Yeah, I got a degree in psychology. I always wanted to be in stand-up, but I pretty much just got my degree to make my parents happy. And I liked the movies Silence of The Lambs and Basic Instinct, so I’m like, ‘Oh I’ll get a psychology degree.’
Is there anything specific from your adolescence that inspired you to be a stand-up comedian?
I wanted to be a stand-up comic since the moment of consciousness; it’s just something I’ve always wanted to do. I was class clown in sixth grade and class clown my senior year. I think I’m the only one who went to high school where their whole goal was to win class clown.
How was your experience arriving in L.A. as a comedian from Las Vegas?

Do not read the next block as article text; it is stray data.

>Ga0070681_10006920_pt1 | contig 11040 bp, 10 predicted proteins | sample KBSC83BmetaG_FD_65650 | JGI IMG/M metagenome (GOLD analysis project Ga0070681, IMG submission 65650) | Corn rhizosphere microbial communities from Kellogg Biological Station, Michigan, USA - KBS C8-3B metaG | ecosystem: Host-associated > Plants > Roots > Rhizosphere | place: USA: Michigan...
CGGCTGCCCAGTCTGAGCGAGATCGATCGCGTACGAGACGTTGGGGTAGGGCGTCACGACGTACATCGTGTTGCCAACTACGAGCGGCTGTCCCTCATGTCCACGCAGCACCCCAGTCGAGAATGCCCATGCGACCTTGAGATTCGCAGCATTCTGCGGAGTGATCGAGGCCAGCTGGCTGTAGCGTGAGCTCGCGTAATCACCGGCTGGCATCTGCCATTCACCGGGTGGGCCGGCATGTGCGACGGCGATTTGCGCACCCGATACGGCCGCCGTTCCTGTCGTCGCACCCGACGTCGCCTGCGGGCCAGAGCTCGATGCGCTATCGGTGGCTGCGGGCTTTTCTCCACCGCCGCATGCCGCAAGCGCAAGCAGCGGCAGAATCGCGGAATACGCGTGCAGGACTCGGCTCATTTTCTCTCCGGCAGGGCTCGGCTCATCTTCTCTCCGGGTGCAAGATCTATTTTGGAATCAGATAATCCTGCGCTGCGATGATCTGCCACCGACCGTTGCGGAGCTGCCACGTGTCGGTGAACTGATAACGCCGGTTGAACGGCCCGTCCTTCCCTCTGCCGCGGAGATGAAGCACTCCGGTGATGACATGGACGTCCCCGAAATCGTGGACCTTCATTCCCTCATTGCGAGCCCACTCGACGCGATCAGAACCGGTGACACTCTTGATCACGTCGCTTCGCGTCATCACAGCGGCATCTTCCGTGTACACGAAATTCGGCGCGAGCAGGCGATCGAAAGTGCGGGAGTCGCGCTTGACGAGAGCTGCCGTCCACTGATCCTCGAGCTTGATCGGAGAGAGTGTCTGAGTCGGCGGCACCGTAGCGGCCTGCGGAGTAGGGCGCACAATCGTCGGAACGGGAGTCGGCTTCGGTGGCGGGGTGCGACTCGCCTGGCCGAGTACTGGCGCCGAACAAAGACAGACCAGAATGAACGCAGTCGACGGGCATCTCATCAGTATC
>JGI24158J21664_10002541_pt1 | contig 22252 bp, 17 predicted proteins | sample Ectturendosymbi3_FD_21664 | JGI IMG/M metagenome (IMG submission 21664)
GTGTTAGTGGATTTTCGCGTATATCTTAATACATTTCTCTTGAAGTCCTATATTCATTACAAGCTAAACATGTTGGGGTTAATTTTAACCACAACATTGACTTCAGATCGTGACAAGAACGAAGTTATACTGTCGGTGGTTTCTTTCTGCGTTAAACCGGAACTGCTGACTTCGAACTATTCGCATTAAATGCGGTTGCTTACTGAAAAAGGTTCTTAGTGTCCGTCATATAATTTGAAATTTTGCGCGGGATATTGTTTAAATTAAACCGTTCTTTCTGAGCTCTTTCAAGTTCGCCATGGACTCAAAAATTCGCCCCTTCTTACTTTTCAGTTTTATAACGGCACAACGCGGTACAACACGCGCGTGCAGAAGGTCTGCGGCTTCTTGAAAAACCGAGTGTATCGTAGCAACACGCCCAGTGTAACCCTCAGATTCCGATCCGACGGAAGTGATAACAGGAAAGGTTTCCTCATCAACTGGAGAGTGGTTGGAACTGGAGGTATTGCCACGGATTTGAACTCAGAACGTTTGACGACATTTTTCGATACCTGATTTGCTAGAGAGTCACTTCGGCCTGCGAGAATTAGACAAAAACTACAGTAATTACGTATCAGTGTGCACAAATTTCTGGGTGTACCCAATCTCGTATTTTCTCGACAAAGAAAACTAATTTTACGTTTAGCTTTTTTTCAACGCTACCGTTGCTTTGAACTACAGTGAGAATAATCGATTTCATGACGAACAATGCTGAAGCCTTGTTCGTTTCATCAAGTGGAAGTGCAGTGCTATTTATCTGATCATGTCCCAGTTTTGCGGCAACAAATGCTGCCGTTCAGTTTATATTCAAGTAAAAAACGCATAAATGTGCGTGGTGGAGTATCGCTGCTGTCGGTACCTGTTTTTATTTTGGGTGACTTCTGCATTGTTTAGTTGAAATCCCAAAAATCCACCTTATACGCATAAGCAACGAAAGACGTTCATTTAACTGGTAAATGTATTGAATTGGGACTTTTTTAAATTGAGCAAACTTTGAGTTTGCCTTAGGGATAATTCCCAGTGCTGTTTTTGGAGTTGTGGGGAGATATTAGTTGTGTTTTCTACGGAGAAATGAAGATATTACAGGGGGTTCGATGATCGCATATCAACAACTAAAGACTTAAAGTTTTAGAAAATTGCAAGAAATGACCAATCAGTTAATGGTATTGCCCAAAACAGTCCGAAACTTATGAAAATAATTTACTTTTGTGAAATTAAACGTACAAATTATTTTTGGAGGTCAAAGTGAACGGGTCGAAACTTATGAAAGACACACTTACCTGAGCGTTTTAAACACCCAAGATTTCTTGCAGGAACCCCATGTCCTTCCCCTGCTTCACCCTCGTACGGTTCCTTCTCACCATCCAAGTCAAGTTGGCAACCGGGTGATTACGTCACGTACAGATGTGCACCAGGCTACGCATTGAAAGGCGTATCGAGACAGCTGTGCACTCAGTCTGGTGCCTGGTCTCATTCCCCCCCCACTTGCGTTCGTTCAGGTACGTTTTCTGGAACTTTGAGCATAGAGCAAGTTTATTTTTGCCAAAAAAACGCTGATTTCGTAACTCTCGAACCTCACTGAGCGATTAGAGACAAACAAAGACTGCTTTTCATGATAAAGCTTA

It’s very humbling man, it was a very humbling experience. Because usually what happens when you decide to move to L.A. is you’re kind of the best of your local scene. So you’re the best and you’re killing it, you get the best spots, you’re crushing the hardest, and you’re like, ‘It’s time to go to L.A.!’ And then you go there and everything you did in your hometown doesn’t mean anything, and now you got to start paying your dues out here. It’s like there are huge names running around. I remember when I first started to work at The Comedy Store, Andrew Dice Clay and Joe Rogan and Eddie Griffin were hanging out, and I was just some young kid just trying to make my mark. I had to work the door at The Comedy Store, which was both fun and again, humbling. It’s just a process; you’ve got to learn how to navigate the waters. It can be rough man. It can be rough and exciting all at the same time. I remember being really young when I moved here and Paul Mooney telling me that the best part of your comedy career was when you’re really young and you’re just doing it because you love it. Now I realize what he was talking about. You were just so excited to get onstage, getting paid, not getting paid, it didn’t matter you just wanted to rock. Then people start blowing up and everybody’s careers are going different, and you don’t see your friends like you used to.